NCAA Sports Beyond the Spotlight: It’s About Community Outreach and Team Building
By Meta J. Mereday
This past collegiate season has been a heady one for NCAA sports to say the least. With conference changes that have impacted recruitment and donations nationwide, NCAA sports is reaching a pinnacle in media entertainment.
While football and basketball seem to lead the promotional pack of the association, there is more to NCAA sports than buzzer beating jump shots and off the field violations.
However, the crowds and excitement has grown tremendously and many professional hopes are tied to the performances rendered on any given night when the “winning is everything” motto made famous by legendary NFL Coach Vince Lombardi permeates the gridiron, basketball court and baseball diamond of NCAA sports events.
NCAA sports have become a beacon of hope for student athletes, but its history and its future is tied to its development of its leaders and coaches.
The NCAA came about at the turn of the 20th century as an attempt to regulate the rough, and often deadly play among football teams in the early 1900s. Changes in regulations and additions in other sports including baseball, basketball, track and field and other sports has resulted in the NCAA that we know today.
Further changes included the establishment of three legislative and competitive divisions in 1973 (Divisions I, II and III). In 1978, Division I members voted to create subdivisions I-A and I-AA.
In 1980, NCAA sports were expanded again when the organization began to administer women’s athletics programs. So, on the field and off, NCAA sports has impacted the way the game is played, who plays it and who calls the shots. This is definitely evident in the NCAA’s actions to address the shortage of minorities and women in the leadership, administrative and coaching positions at its member institutions.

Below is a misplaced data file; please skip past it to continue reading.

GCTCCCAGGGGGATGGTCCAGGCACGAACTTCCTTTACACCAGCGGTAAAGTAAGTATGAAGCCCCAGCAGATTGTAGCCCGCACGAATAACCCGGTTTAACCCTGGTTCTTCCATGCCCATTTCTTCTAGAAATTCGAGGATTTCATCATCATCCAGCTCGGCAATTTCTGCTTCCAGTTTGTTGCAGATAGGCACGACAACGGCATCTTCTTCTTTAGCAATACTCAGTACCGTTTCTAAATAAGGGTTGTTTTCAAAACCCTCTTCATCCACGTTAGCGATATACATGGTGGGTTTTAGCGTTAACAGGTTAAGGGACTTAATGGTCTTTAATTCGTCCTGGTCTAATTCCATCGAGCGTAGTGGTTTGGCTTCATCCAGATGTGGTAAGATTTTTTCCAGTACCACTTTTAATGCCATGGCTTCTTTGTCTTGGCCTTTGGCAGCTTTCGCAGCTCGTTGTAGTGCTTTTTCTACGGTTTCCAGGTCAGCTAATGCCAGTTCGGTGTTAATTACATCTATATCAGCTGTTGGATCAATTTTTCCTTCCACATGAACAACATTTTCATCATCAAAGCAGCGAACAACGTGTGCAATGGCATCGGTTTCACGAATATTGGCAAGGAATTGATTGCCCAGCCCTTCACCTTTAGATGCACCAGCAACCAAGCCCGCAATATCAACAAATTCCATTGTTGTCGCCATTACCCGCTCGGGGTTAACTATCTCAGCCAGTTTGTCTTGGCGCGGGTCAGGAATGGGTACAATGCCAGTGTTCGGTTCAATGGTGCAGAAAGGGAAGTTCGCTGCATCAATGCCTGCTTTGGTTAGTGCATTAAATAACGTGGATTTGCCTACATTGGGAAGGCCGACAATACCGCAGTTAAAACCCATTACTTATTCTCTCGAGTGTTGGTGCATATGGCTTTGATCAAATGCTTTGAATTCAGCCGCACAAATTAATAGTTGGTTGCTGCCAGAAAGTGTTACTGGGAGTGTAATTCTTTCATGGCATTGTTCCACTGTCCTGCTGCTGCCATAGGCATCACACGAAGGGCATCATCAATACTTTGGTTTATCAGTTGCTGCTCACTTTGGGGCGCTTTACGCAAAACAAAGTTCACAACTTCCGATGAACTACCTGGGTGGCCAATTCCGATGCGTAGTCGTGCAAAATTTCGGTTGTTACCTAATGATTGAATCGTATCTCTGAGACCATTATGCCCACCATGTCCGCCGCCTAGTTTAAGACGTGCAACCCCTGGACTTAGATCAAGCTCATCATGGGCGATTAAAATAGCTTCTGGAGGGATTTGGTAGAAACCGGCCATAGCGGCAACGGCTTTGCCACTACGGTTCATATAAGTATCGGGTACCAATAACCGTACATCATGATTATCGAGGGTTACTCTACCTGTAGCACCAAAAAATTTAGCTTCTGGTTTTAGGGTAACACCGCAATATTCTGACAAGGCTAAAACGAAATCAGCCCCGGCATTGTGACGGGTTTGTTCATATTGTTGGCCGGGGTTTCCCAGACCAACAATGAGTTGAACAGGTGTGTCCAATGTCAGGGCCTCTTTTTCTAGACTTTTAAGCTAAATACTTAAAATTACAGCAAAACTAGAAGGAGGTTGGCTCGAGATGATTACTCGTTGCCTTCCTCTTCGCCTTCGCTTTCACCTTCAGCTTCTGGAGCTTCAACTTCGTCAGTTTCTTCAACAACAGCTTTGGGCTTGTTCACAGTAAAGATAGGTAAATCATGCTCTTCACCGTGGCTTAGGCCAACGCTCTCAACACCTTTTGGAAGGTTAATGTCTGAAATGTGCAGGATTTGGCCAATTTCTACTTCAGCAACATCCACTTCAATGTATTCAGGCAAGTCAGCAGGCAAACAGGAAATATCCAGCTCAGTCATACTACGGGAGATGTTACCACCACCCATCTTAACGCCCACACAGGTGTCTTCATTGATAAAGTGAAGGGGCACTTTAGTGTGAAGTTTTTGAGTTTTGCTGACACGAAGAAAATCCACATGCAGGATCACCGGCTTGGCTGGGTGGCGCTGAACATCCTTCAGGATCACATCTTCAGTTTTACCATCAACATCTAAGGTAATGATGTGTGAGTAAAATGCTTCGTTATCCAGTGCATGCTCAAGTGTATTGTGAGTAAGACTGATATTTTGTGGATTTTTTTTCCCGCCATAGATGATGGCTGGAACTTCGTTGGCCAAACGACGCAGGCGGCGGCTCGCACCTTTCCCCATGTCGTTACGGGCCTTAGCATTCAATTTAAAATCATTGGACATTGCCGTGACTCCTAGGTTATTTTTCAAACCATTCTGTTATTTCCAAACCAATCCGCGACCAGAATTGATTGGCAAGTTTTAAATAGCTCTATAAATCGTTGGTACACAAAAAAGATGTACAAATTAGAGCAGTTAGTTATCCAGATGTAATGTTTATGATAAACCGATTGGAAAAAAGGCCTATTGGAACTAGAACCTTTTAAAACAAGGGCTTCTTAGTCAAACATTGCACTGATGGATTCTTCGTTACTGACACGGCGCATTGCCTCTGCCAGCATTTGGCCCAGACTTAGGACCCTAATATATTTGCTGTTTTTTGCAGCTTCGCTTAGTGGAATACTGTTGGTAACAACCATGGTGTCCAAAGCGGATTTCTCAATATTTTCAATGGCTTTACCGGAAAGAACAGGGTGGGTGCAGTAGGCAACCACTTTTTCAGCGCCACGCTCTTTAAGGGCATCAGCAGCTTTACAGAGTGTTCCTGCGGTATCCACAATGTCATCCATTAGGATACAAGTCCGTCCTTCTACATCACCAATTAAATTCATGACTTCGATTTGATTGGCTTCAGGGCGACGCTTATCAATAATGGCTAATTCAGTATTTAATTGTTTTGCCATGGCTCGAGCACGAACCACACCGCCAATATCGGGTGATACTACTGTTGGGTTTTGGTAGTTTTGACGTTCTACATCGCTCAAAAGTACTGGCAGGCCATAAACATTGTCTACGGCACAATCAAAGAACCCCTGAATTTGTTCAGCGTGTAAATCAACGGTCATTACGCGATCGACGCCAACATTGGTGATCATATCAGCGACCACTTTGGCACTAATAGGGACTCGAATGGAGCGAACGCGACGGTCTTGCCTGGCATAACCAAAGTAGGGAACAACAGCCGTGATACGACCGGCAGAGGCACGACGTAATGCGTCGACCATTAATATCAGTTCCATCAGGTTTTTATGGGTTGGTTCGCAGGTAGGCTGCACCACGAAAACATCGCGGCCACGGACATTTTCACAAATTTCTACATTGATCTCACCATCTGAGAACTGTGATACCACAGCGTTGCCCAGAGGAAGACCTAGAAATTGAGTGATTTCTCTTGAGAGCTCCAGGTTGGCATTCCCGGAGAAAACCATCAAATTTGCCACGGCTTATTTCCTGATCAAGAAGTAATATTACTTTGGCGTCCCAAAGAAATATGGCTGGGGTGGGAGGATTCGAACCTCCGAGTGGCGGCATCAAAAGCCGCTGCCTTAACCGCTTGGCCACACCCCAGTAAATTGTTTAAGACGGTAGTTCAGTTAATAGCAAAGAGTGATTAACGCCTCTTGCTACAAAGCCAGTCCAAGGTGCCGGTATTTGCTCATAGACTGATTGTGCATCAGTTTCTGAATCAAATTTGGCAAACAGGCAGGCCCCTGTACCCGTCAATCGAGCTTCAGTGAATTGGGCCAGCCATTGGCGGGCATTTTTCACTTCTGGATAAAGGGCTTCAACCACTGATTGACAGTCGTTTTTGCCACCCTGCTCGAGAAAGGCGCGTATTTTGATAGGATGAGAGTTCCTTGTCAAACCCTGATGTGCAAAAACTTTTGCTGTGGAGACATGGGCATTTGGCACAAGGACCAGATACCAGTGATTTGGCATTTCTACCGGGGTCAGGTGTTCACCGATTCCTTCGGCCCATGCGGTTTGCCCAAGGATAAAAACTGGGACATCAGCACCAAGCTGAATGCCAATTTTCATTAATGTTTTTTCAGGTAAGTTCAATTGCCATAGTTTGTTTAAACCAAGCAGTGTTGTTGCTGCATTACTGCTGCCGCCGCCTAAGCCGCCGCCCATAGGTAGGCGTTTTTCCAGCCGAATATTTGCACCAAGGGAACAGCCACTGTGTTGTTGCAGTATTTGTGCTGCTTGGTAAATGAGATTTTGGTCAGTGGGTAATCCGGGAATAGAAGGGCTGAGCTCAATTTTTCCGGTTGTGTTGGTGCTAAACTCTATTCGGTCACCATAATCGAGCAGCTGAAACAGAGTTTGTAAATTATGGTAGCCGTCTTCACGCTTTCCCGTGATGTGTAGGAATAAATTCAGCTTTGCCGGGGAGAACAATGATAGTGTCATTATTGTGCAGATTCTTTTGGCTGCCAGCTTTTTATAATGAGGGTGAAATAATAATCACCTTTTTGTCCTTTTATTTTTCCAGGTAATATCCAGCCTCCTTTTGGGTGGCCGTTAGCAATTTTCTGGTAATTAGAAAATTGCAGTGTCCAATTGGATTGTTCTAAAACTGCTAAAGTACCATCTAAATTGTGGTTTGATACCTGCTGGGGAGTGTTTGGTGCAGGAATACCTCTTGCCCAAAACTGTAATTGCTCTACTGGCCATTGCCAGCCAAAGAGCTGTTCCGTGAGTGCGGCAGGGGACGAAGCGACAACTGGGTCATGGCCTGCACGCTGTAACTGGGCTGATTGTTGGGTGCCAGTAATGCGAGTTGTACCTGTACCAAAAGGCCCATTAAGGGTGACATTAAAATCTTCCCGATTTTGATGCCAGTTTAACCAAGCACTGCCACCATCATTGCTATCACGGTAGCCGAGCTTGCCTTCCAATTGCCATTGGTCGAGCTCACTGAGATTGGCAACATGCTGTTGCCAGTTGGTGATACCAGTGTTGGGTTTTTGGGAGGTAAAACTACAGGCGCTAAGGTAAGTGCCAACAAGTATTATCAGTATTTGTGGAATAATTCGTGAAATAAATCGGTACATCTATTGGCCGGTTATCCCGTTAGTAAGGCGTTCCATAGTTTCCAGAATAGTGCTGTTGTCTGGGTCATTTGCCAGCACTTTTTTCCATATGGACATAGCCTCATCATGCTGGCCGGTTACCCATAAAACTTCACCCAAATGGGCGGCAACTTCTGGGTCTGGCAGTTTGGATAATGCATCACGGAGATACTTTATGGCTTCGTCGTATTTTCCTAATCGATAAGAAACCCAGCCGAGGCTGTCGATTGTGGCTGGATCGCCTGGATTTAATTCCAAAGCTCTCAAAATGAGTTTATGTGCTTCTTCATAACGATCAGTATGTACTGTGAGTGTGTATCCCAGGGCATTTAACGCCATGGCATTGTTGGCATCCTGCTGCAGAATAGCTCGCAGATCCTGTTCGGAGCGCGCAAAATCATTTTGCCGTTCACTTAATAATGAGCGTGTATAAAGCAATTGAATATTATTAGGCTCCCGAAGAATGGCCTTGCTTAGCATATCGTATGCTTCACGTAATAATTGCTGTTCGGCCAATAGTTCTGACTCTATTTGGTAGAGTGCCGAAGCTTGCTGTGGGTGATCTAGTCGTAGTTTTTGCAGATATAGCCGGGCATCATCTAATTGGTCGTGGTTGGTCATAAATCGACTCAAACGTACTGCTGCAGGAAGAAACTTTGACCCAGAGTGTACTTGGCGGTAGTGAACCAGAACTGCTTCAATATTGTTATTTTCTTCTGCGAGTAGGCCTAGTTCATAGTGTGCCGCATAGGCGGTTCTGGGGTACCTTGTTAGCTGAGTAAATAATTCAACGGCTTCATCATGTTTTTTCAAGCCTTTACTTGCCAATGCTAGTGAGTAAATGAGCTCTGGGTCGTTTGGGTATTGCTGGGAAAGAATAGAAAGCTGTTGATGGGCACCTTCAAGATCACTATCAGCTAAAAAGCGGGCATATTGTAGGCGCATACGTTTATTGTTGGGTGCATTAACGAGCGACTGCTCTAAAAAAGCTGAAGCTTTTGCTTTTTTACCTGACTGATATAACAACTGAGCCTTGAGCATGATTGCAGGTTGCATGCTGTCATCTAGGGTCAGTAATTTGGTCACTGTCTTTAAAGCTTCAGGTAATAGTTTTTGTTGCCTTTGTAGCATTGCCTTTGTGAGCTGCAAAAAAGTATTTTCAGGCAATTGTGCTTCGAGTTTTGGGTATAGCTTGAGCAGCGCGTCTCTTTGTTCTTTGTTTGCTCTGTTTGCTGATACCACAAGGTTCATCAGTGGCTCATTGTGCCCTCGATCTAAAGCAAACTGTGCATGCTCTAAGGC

According to the NCAA website “diversity and inclusion is directly tied to the Association’s core values and is linked with the NCAA strategic plan. More specifically, diversity and inclusion’s efforts relate to the association’s core value of diversity, which urges member institutions, athletics conferences and governance groups to be committed to creating and supporting an inclusive culture that fosters equitable participation for student-athletes and career opportunities for coaches and administrators from diverse backgrounds.”
What does the NCAA do to create the diversity and inclusion within its organization and member institutions that reflects those who bring such excitement to the public view of NCAA sports?
From grant programs for ethnic minorities and women that are designed to support efforts to increase awareness and opportunities to diversity education programs that provide understanding about multiculturalism, NCAA sports is working hard to break out of the perception of being an all-White male association.
The NCAA hosts events including a leadership fellows program that exposes student-athletes to a variety of activities that help them to build social responsibility and cultural awareness.
There is still a great deal of work to be done, but the NCAA is laying the groundwork for a good start. Academics, teamwork, leadership and cultural sensitivity may not be in the spotlight for NCAA sports, but the association is smoothing out its rough beginnings by building a diverse and inclusive infrastructure for the future.
Mereday is a contributing writer for Regal Black Men’s Magazine.
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